You have this generational misinformation that's passed down, not necessarily within a family but within friend groups. It’s the same with a javelina or an aoudad or anything like that when it comes to wild game. Somebody will tell somebody you can't eat an aoudad, and I’ll ask them, "Well, what did you think of it when you tried it?" And they'll say, "Well, I've never tried it."
Maybe duck. Let's compare it to a wild duck. Now, you've had this proliferation of very good outdoor cooking media, like Meateater, and you go online and there's a million recipes for wild duck. People are excited about it. Five years ago they were just wrapping it in bacon and throwing it on the grill with a little marinade of Italian dressing and Coca Cola. I think you've seen it with ducks and also people have rightfully become guilted into actually cooking their ducks instead of just shooting them and throwing them away, which is extremely commonplace. And duck is, I feel like, way harder to cook than feral hog and make palatable, depending on where you are and what your ducks are eating.
I'm not saying that all feral hogs are delicious, and I address this in the book, but many of them are very good. The last one that I shot was a 130-pound boar. He did not smell like a daisy, but it was absolutely beautiful, mild, fantastic pork, with just a little bit of fat to it. Very, very good. The ribs were excellent. The sausage has been really good. The chops and everything on this thing were just delicious. Most people would look at that pig and say, "Oh, no, first off, he's a boar. And secondly, he's over the weight range." They would miss out on this experience and some very, very good meat.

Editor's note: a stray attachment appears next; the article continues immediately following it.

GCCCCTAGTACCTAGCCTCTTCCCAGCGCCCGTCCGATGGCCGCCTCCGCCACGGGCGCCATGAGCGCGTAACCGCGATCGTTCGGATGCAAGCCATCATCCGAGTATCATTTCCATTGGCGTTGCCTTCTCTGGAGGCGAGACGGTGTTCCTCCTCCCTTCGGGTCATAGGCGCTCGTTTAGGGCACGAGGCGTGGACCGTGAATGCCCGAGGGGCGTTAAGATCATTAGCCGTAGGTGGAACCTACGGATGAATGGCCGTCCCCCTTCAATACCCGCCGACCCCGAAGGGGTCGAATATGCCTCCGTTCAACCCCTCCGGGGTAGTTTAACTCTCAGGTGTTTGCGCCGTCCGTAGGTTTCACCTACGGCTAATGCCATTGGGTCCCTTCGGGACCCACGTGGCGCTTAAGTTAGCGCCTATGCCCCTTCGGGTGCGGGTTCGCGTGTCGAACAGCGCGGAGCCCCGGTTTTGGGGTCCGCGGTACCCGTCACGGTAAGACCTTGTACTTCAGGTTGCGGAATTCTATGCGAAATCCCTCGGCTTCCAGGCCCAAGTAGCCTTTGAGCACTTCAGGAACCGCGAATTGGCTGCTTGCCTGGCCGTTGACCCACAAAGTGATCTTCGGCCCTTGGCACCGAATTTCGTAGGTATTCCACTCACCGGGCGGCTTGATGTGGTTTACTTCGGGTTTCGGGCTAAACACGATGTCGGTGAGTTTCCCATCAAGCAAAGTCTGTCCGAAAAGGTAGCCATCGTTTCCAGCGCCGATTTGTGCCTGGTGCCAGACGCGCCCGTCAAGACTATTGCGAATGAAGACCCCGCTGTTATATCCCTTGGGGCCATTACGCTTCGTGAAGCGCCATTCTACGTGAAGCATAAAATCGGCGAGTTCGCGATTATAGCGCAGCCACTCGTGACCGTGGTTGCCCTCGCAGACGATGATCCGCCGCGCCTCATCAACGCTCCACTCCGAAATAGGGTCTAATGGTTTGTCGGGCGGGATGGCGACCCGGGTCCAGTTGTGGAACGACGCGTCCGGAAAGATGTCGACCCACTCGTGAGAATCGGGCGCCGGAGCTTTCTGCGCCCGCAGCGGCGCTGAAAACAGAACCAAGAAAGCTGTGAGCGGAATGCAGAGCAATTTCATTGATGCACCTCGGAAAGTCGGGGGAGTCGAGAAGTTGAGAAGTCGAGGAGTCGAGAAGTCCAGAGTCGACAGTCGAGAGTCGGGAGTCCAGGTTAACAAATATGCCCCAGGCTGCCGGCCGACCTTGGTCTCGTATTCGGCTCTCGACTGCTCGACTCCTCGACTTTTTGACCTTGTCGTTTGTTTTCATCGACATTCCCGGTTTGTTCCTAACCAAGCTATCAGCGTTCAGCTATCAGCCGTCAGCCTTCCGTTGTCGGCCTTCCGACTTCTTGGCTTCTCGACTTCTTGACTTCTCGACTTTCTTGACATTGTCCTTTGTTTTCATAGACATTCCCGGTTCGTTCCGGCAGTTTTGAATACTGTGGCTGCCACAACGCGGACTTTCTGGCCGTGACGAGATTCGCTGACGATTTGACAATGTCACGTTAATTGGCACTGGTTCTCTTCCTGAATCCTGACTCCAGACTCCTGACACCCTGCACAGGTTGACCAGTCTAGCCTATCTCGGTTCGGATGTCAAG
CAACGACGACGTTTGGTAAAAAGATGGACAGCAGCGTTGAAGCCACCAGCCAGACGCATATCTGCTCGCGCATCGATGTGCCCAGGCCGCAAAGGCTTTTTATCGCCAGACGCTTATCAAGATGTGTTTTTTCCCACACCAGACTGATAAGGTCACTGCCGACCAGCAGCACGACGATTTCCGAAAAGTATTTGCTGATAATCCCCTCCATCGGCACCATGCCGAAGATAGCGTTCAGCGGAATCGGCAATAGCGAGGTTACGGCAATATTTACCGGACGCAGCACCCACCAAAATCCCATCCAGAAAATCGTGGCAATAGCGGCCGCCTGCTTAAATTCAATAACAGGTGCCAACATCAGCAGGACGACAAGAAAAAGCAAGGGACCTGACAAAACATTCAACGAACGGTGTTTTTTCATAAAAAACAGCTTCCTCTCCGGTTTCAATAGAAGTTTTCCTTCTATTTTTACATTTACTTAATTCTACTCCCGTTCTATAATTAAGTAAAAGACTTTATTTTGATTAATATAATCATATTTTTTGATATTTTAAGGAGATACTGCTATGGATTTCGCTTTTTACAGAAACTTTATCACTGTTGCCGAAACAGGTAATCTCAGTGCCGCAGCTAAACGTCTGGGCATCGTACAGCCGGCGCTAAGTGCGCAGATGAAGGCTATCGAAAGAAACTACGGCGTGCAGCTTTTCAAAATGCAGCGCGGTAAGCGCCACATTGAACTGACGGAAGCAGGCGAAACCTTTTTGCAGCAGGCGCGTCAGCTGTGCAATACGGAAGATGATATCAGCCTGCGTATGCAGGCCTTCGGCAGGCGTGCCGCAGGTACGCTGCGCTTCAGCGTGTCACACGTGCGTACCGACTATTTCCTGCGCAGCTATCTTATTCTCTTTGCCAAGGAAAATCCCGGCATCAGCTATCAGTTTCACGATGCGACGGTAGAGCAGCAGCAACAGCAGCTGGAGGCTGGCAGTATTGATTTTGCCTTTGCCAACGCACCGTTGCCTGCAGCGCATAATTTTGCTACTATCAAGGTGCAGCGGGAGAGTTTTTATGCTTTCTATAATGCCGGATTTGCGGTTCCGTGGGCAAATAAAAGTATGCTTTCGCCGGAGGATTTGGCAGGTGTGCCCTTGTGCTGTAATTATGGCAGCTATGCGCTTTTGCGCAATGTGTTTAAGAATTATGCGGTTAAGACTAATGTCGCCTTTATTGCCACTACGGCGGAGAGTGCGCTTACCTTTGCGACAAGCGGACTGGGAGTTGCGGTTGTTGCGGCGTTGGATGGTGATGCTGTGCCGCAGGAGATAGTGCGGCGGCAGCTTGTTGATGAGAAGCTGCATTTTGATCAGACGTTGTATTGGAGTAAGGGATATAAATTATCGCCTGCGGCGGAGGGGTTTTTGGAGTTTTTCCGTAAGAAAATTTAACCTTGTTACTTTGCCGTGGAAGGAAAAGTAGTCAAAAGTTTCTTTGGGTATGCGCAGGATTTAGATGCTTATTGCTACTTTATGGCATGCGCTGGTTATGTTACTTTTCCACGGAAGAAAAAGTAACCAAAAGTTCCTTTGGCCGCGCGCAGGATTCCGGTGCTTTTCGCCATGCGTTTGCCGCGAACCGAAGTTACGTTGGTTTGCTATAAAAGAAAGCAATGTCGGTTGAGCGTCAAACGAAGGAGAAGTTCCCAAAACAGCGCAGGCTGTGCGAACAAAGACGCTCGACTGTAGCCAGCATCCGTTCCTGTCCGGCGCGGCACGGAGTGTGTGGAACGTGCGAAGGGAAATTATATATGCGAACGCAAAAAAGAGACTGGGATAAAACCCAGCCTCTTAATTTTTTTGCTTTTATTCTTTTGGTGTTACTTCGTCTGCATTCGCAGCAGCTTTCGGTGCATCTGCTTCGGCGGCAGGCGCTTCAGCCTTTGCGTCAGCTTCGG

Precisely. The most common question that I get is, “What's your favorite recipe for feral hog?” Wait, hold on. How can we address something so broad? Are we talking about a seven-pound piglet or a 350-pound boar? Those are very different animals, quite literally. But also, when you address that, you can’t be overly technical. We went in and created a system in the book for discerning the differences—how do you cook a medium-sized pig, a big sow, or a big boar? You have to come at it from a not super technical way in order to get people to actually try it. You can't be analyzing the fat content.
What we've tried to do with the book is come up with a really simple approach. There are four categories of hog, in general, and within those, this is how we're going to butcher them, cut them, and what's going to be most useful. Here are a bunch of recipes that will apply mostly to this category, but most definitely also to the other categories. It helps people get out of this mindset that one size fits all with recipes. We want to get them to treat the hogs differently. Because I agree with you, I can't even remember the last time I got a hog that was in the inedible category that I shot or received at the restaurant. We get tons of them that are trapped and killed and brought in. They're universally good.
It's hard to say, because most of the people coming to the restaurant are very amenable to trying it. Or the people coming to the classes are either onboard or are very curious about it. I just came up with a term, boar curious. [Laughs] To me, it would be disappointing to think more and more people are deeming them inedible. What that's going to require is education about cooking.